Similar to how book stores are being gutted by e-readers, really, and brick and mortar stores by the Internet in general (cf Target stores price matching the entire Internet, now). It's on the one hand rather glorious, and on the other sad. But it's the world we live in, and nothing will ever change that back now, for better or worse.
2
Videoport in Portland, Maine is a wonderful independent video store that's still going strong thanks to Mainers' commitment to buying local.
3
Libraries anyone?
4
A single corporate entity, such as these four different entities. Not sure what point you're trying to make here. Does Netflix refuse to mail movies to Maine?
5
@3: My county library system has an extensive collection of children's movies and TV shows, but all the adult stuff is educational, or exercise programs. The only mainstream non-kid DVDs are Secretariat and the two Tron films, for some unexplained reason.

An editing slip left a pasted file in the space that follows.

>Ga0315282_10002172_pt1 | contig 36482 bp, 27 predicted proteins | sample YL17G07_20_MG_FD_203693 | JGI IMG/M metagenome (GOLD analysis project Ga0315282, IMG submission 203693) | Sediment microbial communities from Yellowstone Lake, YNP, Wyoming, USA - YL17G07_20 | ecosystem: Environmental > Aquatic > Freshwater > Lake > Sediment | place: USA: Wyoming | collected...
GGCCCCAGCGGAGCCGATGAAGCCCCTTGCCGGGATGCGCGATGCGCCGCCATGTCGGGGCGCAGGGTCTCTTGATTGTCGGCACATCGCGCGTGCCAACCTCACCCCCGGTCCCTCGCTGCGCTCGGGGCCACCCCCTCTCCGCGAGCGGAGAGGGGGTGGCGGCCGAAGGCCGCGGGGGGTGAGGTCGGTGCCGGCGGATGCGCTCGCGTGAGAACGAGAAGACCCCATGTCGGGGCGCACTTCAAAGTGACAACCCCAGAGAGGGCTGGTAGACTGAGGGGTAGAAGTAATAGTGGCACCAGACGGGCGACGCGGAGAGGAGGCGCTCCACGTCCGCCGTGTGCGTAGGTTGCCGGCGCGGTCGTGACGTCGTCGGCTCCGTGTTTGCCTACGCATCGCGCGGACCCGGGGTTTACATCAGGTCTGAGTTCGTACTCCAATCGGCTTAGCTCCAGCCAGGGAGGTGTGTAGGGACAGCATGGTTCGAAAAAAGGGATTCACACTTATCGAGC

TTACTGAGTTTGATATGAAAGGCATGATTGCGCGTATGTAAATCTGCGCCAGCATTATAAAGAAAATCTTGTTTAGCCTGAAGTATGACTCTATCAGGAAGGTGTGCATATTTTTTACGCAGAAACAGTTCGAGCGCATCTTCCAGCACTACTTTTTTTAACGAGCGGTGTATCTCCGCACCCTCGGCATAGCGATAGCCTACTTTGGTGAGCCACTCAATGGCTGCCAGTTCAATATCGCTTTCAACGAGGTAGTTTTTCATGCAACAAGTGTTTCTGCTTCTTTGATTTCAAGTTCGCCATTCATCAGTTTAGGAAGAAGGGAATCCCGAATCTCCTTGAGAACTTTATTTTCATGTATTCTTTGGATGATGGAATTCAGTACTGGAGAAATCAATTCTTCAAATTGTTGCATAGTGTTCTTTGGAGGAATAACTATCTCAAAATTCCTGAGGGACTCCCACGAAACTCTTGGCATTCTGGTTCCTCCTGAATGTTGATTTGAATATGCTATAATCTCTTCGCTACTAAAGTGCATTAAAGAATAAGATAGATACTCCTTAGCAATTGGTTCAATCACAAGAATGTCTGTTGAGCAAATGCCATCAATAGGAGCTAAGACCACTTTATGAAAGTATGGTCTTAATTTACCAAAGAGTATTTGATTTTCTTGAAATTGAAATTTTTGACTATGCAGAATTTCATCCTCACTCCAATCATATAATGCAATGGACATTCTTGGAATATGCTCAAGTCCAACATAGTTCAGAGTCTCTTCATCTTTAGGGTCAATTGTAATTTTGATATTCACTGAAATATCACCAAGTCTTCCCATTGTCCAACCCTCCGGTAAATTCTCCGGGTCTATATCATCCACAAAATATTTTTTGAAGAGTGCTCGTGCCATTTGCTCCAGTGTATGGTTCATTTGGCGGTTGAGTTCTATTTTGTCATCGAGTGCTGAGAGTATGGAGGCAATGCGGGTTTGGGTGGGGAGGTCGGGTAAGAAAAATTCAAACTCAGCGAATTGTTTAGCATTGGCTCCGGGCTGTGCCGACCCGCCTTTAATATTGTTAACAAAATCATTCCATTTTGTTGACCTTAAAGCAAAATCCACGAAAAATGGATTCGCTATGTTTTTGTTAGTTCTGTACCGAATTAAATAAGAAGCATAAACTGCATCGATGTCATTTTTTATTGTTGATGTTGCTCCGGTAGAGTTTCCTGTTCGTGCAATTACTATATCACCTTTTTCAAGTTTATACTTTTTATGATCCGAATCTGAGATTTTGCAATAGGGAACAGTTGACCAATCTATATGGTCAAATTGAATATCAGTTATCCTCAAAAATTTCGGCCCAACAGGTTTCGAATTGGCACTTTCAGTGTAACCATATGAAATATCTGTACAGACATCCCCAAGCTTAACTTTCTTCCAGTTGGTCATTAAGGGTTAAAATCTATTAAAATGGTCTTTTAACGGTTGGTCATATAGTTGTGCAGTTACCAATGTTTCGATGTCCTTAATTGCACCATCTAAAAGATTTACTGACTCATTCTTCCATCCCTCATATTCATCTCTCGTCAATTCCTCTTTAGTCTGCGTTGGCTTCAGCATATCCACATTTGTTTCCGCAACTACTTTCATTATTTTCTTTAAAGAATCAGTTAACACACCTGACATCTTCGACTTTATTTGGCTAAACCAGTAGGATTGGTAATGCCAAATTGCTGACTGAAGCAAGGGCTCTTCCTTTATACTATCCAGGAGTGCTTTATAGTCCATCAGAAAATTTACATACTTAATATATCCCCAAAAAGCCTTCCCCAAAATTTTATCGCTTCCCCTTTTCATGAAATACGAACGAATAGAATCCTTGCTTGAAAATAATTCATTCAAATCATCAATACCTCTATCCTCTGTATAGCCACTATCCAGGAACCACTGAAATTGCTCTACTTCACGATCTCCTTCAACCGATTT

6
One great thing about Netflix is that they have undercut the power of the MPAA, along with it's effects - industry self censorship, misogyny, homophobia, etc. No longer are film makers so afraid of the dreaded NC-17 rating; in fact a lot of movie makers don't even care if they get a rating these days. The success of movies such as "Short Bus" is a prime example.

I'm glad that Blockbuster is mostly dead. Not only did they destroy mom and pop video stores, they also censored movies in that they wouldn't rent not rated and NC-17 films. And some movies actually were made more "family friendly" in order to be rented at their establishments.